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All fixed income is not created equal

Maintaining a classic 60/40 investment split is easy; choosing the right bond mix may be a little harder

Investors have long considered bonds to be an important component of their portfolios. Now, more than ever, with conventional bonds offering record low yields over longer time horizons in the face of newly-awakened interest rate and inflation risk, they’re coming to terms with the fact that not all bonds are created equal.

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Bonds come in many different flavours, some of them subtle. Government bonds break down into five different sub-types: federal, provincial, municipal, agency and treasury. Corporate bonds break down into two: investment grade and high yield.

“One of the most useful ways to look at these bonds is to consider them as loans to the issuer and then examine the various risks associated with them,” says Ian Marthinsen, portfolio strategist, Lysander Funds Limited, an experienced Canadian employee-owned investment fund manager. “A 10-year government bond is classified ‘risk free’, but that describes credit risk only. It’s still subject to considerable interest rate risk — the rate of return an investor can expect to earn on an investment that carries zero credit risk.”

Lending to a corporation, investors expect higher rates of return because the credit risk is higher. To a lesser extent, corporate bonds also carry a degree of interest rate risk because a component of their yield is leveraged to changes in the yield of government bonds. The “credit spread” inherent in corporate bonds measures the additional expected yield beyond that of government bonds.

“If an investor in the 1990s wanted a five per cent annual return on their fixed income, they could invest in Government of Canada bonds and let it ride,” says Marthinsen. “We’re in a paradigm shift for investors who once turned easily to the safety of government bonds for predictable yield. Today, yields on government bonds are so skinny that investors are turning elsewhere to find yield in different places.”

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Many investors are choosing corporate bonds to increase rate of return in their fixed-income investments. Corporate bonds can provide those returns both through higher initial yield and through spread compression — if the market determines that the credit worthiness of a company has improved, its yields will fall, driving the price of those bonds higher.

Marthinsen notes that a snapshot of the first calendar quarter of 2021 offered significant indication of this paradigm shift in the bond market, when interest rates spiked dramatically. At the same time, the FTSE Canada Universe Bond Index — a portfolio of investment-grade corporate and government bonds — registered a drop of five per cent on a total return basis.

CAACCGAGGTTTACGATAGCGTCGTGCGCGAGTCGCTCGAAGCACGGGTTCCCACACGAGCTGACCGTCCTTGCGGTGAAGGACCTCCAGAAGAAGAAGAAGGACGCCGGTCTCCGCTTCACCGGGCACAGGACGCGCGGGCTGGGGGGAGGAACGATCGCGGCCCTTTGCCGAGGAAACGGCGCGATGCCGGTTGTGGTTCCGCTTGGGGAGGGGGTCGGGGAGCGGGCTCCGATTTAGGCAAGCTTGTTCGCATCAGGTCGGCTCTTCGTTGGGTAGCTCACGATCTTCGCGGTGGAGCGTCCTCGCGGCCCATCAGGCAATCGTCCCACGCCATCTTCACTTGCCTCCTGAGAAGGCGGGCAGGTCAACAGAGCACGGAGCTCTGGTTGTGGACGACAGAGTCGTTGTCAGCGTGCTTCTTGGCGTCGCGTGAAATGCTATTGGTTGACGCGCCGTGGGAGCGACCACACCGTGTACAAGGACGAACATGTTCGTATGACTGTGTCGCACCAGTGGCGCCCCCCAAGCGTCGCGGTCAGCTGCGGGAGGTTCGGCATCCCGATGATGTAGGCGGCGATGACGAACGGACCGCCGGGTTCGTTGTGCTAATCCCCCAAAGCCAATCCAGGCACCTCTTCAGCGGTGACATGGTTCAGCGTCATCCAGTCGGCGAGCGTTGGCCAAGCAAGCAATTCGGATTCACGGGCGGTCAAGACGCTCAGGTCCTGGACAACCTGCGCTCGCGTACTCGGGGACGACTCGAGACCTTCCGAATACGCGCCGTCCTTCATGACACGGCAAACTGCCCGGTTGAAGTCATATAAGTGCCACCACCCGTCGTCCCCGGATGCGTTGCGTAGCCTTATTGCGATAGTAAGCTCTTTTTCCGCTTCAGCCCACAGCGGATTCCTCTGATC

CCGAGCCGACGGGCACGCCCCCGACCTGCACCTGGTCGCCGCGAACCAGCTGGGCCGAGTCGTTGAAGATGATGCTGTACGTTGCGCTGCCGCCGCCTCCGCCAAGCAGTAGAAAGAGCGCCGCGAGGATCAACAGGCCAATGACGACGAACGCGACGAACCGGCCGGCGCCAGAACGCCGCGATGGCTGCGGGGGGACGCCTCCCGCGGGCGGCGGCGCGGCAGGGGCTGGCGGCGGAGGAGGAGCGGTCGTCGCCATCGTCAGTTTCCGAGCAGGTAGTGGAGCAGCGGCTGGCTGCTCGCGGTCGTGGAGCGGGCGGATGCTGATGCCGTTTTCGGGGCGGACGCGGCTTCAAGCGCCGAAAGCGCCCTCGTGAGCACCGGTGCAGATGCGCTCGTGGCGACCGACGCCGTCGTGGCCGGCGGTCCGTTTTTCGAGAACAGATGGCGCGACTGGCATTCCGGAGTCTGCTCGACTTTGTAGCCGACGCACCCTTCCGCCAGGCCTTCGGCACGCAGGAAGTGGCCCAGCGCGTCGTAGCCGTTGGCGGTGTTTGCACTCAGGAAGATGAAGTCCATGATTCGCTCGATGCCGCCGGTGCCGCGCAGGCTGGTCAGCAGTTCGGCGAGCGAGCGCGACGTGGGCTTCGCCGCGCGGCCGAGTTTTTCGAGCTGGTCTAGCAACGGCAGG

“This is considered a ‘safe’ bond portfolio,” he says. “And yet that drop in total returns was attributable to a single spike in interest rates. The last time we saw a loss of that magnitude in the universe bond index during a single quarter was in the early 1990s. Could this happen again? Definitely.”

The possibility of a repeat is heightened when an increasing number of corporate bond issuers looking at low rates are seeking to lock them in for longer durations. When duration in the index is higher, the universe basket of bonds becomes more sensitive to interest rate risk. At the same time, coupons are lower, removing the buffer that investors may have once counted on.

“Our contention is that a seasoned active manager who knows how to allocate among corporate bonds can adequately account for total bond risk” says Marthinsen. “That can help manage ongoing overall volatility and provide good risk-adjusted returns.”

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An active manager can make a determination of absolute bond risk calculating, for example, that a shorter-term corporate bond with slightly higher credit risk but better yield can provide a better overall risk profile than a 10-year government bond offering yields scraping bottom.

Lysander’s contention, therefore, is that news of the death of the 60/40 portfolio has been greatly exaggerated.

“Is it a bad time to own bonds?” Marthinsen asks? “Not at all. But in an investment environment demonstrating a paradigm shift regarding absolute bond risk, you might want to rethink your conventional bond strategy and become more tactical in how they’re deployed.”

For more information on Lysander Funds, visit:
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Disclaimer: This story was created by Content Works, Postmedia’s commercial content division, on behalf of Lysander Funds Ltd., who is a member and content provider of this publication.